RARE THREE-LIGHT PENDANT ARGAND LAMP
Labeled: Bright & Co./Late/ ARGAND & Co. / BRUTON St.
The matte and burnished lacquered brass cylindrical oil font suspended from a brass loop and hook, with three fuel arms each with burner tubes with drip cups, the font with a pendant ball finial.
Condition: Excellent; patination restored, electrified, glass chimneys replaced.
This fixture is closely related to one in a c.1784 design by Penton & Co. New Street Square, London, that is held within a large hexagonal lantern. George Penton was a London brass founder who was closely involved with Ami Argand and the development of the Argand lamp in England in the 1780s and 1790s and was the first manufacturer of Argand's lamps in England. Argand's partnership with Elgar, Argand & Elgar, operated from the shop in Bruton Street, London, as early as 1792.
Geneva-born philosopher and inventor Francois-Pierre-Ami Argand (1750-1803), finally received a British patent for his lamps developed a few years earlier in Paris on March 15th, 1784 (patent no. 1425). His invention which promised "a lamp that is so constructed to produce neither smoak [sic.] nor smell, and to give considerably more light than any lamp hitherto known" consisted of a tubular wick held between metal tubes, a rack and pinion wick riser assembly and a tall, narrow chimney that fit closely around the wick causing air to be drawn up through the center of the flame as well as around its outside creating more thorough combustion. It was designed to burn rape-seed (colza) and whale oil, issuing from an oil reserve or “font” positioned so that the oil would flow from the force of gravity to the burner.
This invention, developed initially with Matthew Bolton, Penton and James Watt in England, was subsequently manufactured by a host of makers in Birmingham including Messenger, Johnston-Brookes (successors to George Penton), Phipson & Lambley, Fletcher & Day and J. & C. Ratcliff. Hailed by Rees in his encyclopedia of 1819 The Universal Dictionary of Arts, Sciences, and Literature saying "it may be justly ranked among the greatest discoveries of the age" and by Benjamin Franklin who noted it was "much admired for its splendor." Thomas Jefferson enthusiastically bought several sets for himself, James Madison and Charles Thompson writing to Madison in November of 1784 that they "give a light equal to six to eight candles" with a "very small consumption of oil." Argand's invention was the most important advancement in home lighting since the discovery of fire.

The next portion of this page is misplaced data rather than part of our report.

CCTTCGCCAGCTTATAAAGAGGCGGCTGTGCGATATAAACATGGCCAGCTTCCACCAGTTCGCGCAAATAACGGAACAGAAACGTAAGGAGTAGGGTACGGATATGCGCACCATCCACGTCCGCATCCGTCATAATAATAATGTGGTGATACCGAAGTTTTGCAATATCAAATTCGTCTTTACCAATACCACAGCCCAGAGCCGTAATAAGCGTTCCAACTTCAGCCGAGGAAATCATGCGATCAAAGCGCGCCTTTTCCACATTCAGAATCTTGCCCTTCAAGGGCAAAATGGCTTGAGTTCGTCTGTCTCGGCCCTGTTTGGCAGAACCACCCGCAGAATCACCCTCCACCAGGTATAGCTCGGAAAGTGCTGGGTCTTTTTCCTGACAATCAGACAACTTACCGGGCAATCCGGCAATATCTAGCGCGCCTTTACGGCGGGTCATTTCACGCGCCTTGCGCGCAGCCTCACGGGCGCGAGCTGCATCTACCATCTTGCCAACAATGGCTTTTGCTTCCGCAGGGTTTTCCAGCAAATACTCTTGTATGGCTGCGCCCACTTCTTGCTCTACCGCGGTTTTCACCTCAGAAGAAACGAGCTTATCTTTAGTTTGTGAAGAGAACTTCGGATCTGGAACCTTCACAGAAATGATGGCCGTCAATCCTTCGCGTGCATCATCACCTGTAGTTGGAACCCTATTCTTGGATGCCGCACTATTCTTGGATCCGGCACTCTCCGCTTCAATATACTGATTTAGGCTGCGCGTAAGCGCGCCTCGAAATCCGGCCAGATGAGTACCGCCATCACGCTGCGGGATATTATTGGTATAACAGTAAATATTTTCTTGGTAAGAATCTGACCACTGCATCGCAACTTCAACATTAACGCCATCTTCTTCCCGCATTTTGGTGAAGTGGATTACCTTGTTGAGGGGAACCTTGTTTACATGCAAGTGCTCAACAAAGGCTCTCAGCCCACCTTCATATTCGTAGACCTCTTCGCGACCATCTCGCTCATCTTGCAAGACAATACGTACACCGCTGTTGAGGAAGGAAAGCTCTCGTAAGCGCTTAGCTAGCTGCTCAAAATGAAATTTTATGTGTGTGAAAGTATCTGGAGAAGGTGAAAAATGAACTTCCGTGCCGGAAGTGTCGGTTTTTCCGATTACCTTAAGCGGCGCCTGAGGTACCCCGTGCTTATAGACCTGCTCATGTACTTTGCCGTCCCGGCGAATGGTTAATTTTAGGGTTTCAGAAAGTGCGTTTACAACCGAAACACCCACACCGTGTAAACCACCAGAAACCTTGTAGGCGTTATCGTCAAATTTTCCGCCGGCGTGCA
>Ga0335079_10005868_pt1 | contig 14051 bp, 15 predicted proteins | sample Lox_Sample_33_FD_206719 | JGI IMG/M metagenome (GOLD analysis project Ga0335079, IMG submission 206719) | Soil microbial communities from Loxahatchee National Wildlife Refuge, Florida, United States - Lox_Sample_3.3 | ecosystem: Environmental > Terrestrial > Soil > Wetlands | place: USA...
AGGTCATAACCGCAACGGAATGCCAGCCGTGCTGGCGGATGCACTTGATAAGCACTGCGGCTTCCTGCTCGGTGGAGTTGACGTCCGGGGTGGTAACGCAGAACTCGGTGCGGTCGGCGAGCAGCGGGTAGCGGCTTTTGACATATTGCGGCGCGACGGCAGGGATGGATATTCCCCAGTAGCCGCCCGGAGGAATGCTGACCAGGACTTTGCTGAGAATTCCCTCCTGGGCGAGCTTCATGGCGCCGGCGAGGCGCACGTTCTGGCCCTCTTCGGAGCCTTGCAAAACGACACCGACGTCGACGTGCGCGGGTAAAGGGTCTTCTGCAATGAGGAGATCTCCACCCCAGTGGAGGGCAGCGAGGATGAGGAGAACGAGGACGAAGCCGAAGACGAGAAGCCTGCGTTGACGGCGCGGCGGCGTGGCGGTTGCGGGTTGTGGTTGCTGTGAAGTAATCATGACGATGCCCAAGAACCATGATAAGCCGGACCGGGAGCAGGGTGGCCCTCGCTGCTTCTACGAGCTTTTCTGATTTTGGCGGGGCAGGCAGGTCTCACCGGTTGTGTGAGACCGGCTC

Country House Lighting, Temple Newsam Country House Studies #4 (Leeds: Leeds City Art Galleries, 1992), pl. 56. The pen and ink original is from the Leeds City Art Gallery, courtesy of the Burton Constable Foundation, Yorkshire.
 John J. Wolf, Brandy, Balloons, & Lamps: Ami Argand, 1750-1803 (Carbondale: Southern Illinois University Press, 1999), 43-46.
|Dealer||Carswell Rush Berlin, Inc.|
|Artist/Maker||Bright & Company|
|Measurements||H: 15" Diameter 10"|
|Inventory||View Dealer's Inventory|
|Contact||Carswell R. Berlin, 646-645-0404 or CarswellBerlin@msn.com|